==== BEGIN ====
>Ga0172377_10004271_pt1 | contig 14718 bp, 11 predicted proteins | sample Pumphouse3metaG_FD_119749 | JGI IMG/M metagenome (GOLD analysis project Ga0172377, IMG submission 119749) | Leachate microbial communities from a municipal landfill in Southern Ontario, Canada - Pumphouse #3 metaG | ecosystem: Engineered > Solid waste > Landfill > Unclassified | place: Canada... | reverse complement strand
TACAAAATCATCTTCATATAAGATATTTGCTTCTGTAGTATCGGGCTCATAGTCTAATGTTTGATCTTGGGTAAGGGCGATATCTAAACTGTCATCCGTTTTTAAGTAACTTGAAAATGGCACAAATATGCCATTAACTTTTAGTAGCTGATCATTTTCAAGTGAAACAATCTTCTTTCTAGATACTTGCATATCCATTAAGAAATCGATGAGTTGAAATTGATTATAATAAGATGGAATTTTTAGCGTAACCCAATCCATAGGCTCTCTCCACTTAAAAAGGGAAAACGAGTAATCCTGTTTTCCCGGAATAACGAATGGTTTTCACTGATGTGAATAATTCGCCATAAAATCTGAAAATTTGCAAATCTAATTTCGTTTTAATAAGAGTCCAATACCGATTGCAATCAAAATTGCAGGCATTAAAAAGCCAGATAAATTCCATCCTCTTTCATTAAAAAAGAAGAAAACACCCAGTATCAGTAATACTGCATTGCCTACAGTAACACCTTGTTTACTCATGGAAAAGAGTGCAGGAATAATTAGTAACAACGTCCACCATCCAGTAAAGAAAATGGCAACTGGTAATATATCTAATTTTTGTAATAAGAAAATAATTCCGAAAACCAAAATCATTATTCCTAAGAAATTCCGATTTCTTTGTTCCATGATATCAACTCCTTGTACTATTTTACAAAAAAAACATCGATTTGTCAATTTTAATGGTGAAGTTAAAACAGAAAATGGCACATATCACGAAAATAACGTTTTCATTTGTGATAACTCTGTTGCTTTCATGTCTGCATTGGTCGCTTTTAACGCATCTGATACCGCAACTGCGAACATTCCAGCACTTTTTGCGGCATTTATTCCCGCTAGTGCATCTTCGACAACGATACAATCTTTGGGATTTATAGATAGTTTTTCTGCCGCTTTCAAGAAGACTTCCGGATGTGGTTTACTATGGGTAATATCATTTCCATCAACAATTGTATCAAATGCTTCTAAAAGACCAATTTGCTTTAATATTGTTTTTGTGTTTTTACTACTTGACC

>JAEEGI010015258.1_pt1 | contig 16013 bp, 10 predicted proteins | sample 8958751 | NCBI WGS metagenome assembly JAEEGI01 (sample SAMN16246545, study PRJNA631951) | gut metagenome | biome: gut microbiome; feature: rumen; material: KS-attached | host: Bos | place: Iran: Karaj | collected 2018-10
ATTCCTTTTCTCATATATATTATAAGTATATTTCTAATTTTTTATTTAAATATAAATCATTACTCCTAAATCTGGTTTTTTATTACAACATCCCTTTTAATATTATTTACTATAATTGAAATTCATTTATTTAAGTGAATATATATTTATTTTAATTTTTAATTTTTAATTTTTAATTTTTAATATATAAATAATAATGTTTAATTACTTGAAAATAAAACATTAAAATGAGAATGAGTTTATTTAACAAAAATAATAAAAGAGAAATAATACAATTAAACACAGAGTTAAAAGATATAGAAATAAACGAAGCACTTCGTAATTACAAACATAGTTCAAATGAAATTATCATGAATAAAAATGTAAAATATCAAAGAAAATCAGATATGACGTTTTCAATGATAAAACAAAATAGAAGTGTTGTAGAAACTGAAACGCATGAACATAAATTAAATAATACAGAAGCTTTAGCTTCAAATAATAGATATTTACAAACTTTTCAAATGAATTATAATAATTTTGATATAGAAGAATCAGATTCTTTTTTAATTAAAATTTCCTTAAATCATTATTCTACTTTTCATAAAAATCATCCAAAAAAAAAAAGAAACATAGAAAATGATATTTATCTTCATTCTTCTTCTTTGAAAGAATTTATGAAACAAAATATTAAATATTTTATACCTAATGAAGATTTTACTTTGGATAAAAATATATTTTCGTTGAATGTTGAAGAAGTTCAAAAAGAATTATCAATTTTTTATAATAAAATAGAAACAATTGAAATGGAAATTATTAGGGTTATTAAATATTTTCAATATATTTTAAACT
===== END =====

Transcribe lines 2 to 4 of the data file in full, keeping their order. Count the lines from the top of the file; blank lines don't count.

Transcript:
TACAAAATCATCTTCATATAAGATATTTGCTTCTGTAGTATCGGGCTCATAGTCTAATGTTTGATCTTGGGTAAGGGCGATATCTAAACTGTCATCCGTTTTTAAGTAACTTGAAAATGGCACAAATATGCCATTAACTTTTAGTAGCTGATCATTTTCAAGTGAAACAATCTTCTTTCTAGATACTTGCATATCCATTAAGAAATCGATGAGTTGAAATTGATTATAATAAGATGGAATTTTTAGCGTAACCCAATCCATAGGCTCTCTCCACTTAAAAAGGGAAAACGAGTAATCCTGTTTTCCCGGAATAACGAATGGTTTTCACTGATGTGAATAATTCGCCATAAAATCTGAAAATTTGCAAATCTAATTTCGTTTTAATAAGAGTCCAATACCGATTGCAATCAAAATTGCAGGCATTAAAAAGCCAGATAAATTCCATCCTCTTTCATTAAAAAAGAAGAAAACACCCAGTATCAGTAATACTGCATTGCCTACAGTAACACCTTGTTTACTCATGGAAAAGAGTGCAGGAATAATTAGTAACAACGTCCACCATCCAGTAAAGAAAATGGCAACTGGTAATATATCTAATTTTTGTAATAAGAAAATAATTCCGAAAACCAAAATCATTATTCCTAAGAAATTCCGATTTCTTTGTTCCATGATATCAACTCCTTGTACTATTTTACAAAAAAAACATCGATTTGTCAATTTTAATGGTGAAGTTAAAACAGAAAATGGCACATATCACGAAAATAACGTTTTCATTTGTGATAACTCTGTTGCTTTCATGTCTGCATTGGTCGCTTTTAACGCATCTGATACCGCAACTGCGAACATTCCAGCACTTTTTGCGGCATTTATTCCCGCTAGTGCATCTTCGACAACGATACAATCTTTGGGATTTATAGATAGTTTTTCTGCCGCTTTCAAGAAGACTTCCGGATGTGGTTTACTATGGGTAATATCATTTCCATCAACAATTGTATCAAATGCTTCTAAAAGACCAATTTGCTTTAATATTGTTTTTGTGTTTTTACTACTTGACC

>JAEEGI010015258.1_pt1 | contig 16013 bp, 10 predicted proteins | sample 8958751 | NCBI WGS metagenome assembly JAEEGI01 (sample SAMN16246545, study PRJNA631951) | gut metagenome | biome: gut microbiome; feature: rumen; material: KS-attached | host: Bos | place: Iran: Karaj | collected 2018-10
ATTCCTTTTCTCATATATATTATAAGTATATTTCTAATTTTTTATTTAAATATAAATCATTACTCCTAAATCTGGTTTTTTATTACAACATCCCTTTTAATATTATTTACTATAATTGAAATTCATTTATTTAAGTGAATATATATTTATTTTAATTTTTAATTTTTAATTTTTAATTTTTAATATATAAATAATAATGTTTAATTACTTGAAAATAAAACATTAAAATGAGAATGAGTTTATTTAACAAAAATAATAAAAGAGAAATAATACAATTAAACACAGAGTTAAAAGATATAGAAATAAACGAAGCACTTCGTAATTACAAACATAGTTCAAATGAAATTATCATGAATAAAAATGTAAAATATCAAAGAAAATCAGATATGACGTTTTCAATGATAAAACAAAATAGAAGTGTTGTAGAAACTGAAACGCATGAACATAAATTAAATAATACAGAAGCTTTAGCTTCAAATAATAGATATTTACAAACTTTTCAAATGAATTATAATAATTTTGATATAGAAGAATCAGATTCTTTTTTAATTAAAATTTCCTTAAATCATTATTCTACTTTTCATAAAAATCATCCAAAAAAAAAAAGAAACATAGAAAATGATATTTATCTTCATTCTTCTTCTTTGAAAGAATTTATGAAACAAAATATTAAATATTTTATACCTAATGAAGATTTTACTTTGGATAAAAATATATTTTCGTTGAATGTTGAAGAAGTTCAAAAAGAATTATCAATTTTTTATAATAAAATAGAAACAATTGAAATGGAAATTATTAGGGTTATTAAATATTTTCAATATATTTTAAACT